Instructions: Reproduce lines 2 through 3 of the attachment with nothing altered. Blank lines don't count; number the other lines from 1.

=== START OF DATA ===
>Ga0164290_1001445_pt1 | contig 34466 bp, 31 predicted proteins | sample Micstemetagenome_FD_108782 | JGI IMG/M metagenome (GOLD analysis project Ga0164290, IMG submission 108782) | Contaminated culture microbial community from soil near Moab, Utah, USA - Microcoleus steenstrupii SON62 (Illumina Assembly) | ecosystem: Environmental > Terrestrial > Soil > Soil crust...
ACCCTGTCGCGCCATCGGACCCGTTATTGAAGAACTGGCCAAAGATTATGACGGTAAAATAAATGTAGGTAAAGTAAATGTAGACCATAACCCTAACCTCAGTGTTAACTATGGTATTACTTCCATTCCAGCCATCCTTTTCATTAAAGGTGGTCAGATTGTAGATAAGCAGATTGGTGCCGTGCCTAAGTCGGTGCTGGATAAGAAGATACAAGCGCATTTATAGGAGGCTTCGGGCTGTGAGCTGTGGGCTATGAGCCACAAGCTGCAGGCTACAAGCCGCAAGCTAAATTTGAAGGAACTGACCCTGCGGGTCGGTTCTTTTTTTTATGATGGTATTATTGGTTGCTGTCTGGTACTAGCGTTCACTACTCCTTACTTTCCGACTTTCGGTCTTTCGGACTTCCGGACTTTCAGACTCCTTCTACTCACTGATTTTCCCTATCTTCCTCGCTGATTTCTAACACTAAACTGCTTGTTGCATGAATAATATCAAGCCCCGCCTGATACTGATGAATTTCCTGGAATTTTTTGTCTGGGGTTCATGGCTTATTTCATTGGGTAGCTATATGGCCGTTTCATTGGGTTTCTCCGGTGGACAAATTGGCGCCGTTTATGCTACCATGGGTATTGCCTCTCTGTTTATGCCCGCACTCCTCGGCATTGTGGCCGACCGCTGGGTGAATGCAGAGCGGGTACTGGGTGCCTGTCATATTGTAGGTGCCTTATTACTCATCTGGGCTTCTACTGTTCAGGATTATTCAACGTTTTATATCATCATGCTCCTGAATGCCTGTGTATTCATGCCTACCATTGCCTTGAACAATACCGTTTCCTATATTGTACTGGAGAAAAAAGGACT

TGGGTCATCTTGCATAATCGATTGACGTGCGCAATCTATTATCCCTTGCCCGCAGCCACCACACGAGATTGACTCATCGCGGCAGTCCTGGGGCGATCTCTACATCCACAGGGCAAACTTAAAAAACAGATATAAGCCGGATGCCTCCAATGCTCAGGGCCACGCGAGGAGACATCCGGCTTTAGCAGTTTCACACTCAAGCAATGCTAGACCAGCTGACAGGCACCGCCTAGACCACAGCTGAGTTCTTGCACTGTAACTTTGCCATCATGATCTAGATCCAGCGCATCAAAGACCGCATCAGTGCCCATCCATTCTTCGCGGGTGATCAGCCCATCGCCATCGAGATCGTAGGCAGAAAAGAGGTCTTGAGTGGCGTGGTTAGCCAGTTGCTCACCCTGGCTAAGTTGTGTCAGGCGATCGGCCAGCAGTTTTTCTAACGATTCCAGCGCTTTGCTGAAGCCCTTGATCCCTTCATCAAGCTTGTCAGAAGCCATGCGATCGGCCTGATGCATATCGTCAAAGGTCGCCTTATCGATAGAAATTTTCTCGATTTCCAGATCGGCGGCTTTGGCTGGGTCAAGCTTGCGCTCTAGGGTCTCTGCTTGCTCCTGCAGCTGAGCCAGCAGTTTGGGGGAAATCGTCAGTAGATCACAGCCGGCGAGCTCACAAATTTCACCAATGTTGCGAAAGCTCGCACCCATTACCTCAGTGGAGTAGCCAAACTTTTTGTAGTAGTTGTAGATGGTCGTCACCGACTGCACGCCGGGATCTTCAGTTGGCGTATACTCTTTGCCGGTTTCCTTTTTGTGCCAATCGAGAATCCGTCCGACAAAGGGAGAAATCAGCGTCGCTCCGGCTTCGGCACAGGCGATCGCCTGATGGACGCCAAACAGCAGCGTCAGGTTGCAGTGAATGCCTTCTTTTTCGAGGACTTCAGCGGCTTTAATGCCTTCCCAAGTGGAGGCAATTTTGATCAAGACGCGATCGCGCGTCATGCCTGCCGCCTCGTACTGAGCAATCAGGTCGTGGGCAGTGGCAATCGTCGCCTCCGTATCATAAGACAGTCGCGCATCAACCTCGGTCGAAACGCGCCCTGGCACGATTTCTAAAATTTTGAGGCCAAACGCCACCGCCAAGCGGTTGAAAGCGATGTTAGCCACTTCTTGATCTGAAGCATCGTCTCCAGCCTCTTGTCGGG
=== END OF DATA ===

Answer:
ACCCTGTCGCGCCATCGGACCCGTTATTGAAGAACTGGCCAAAGATTATGACGGTAAAATAAATGTAGGTAAAGTAAATGTAGACCATAACCCTAACCTCAGTGTTAACTATGGTATTACTTCCATTCCAGCCATCCTTTTCATTAAAGGTGGTCAGATTGTAGATAAGCAGATTGGTGCCGTGCCTAAGTCGGTGCTGGATAAGAAGATACAAGCGCATTTATAGGAGGCTTCGGGCTGTGAGCTGTGGGCTATGAGCCACAAGCTGCAGGCTACAAGCCGCAAGCTAAATTTGAAGGAACTGACCCTGCGGGTCGGTTCTTTTTTTTATGATGGTATTATTGGTTGCTGTCTGGTACTAGCGTTCACTACTCCTTACTTTCCGACTTTCGGTCTTTCGGACTTCCGGACTTTCAGACTCCTTCTACTCACTGATTTTCCCTATCTTCCTCGCTGATTTCTAACACTAAACTGCTTGTTGCATGAATAATATCAAGCCCCGCCTGATACTGATGAATTTCCTGGAATTTTTTGTCTGGGGTTCATGGCTTATTTCATTGGGTAGCTATATGGCCGTTTCATTGGGTTTCTCCGGTGGACAAATTGGCGCCGTTTATGCTACCATGGGTATTGCCTCTCTGTTTATGCCCGCACTCCTCGGCATTGTGGCCGACCGCTGGGTGAATGCAGAGCGGGTACTGGGTGCCTGTCATATTGTAGGTGCCTTATTACTCATCTGGGCTTCTACTGTTCAGGATTATTCAACGTTTTATATCATCATGCTCCTGAATGCCTGTGTATTCATGCCTACCATTGCCTTGAACAATACCGTTTCCTATATTGTACTGGAGAAAAAAGGACT

TGGGTCATCTTGCATAATCGATTGACGTGCGCAATCTATTATCCCTTGCCCGCAGCCACCACACGAGATTGACTCATCGCGGCAGTCCTGGGGCGATCTCTACATCCACAGGGCAAACTTAAAAAACAGATATAAGCCGGATGCCTCCAATGCTCAGGGCCACGCGAGGAGACATCCGGCTTTAGCAGTTTCACACTCAAGCAATGCTAGACCAGCTGACAGGCACCGCCTAGACCACAGCTGAGTTCTTGCACTGTAACTTTGCCATCATGATCTAGATCCAGCGCATCAAAGACCGCATCAGTGCCCATCCATTCTTCGCGGGTGATCAGCCCATCGCCATCGAGATCGTAGGCAGAAAAGAGGTCTTGAGTGGCGTGGTTAGCCAGTTGCTCACCCTGGCTAAGTTGTGTCAGGCGATCGGCCAGCAGTTTTTCTAACGATTCCAGCGCTTTGCTGAAGCCCTTGATCCCTTCATCAAGCTTGTCAGAAGCCATGCGATCGGCCTGATGCATATCGTCAAAGGTCGCCTTATCGATAGAAATTTTCTCGATTTCCAGATCGGCGGCTTTGGCTGGGTCAAGCTTGCGCTCTAGGGTCTCTGCTTGCTCCTGCAGCTGAGCCAGCAGTTTGGGGGAAATCGTCAGTAGATCACAGCCGGCGAGCTCACAAATTTCACCAATGTTGCGAAAGCTCGCACCCATTACCTCAGTGGAGTAGCCAAACTTTTTGTAGTAGTTGTAGATGGTCGTCACCGACTGCACGCCGGGATCTTCAGTTGGCGTATACTCTTTGCCGGTTTCCTTTTTGTGCCAATCGAGAATCCGTCCGACAAAGGGAGAAATCAGCGTCGCTCCGGCTTCGGCACAGGCGATCGCCTGATGGACGCCAAACAGCAGCGTCAGGTTGCAGTGAATGCCTTCTTTTTCGAGGACTTCAGCGGCTTTAATGCCTTCCCAAGTGGAGGCAATTTTGATCAAGACGCGATCGCGCGTCATGCCTGCCGCCTCGTACTGAGCAATCAGGTCGTGGGCAGTGGCAATCGTCGCCTCCGTATCATAAGACAGTCGCGCATCAACCTCGGTCGAAACGCGCCCTGGCACGATTTCTAAAATTTTGAGGCCAAACGCCACCGCCAAGCGGTTGAAAGCGATGTTAGCCACTTCTTGATCTGAAGCATCGTCTCCAGCCTCTTGTCGGG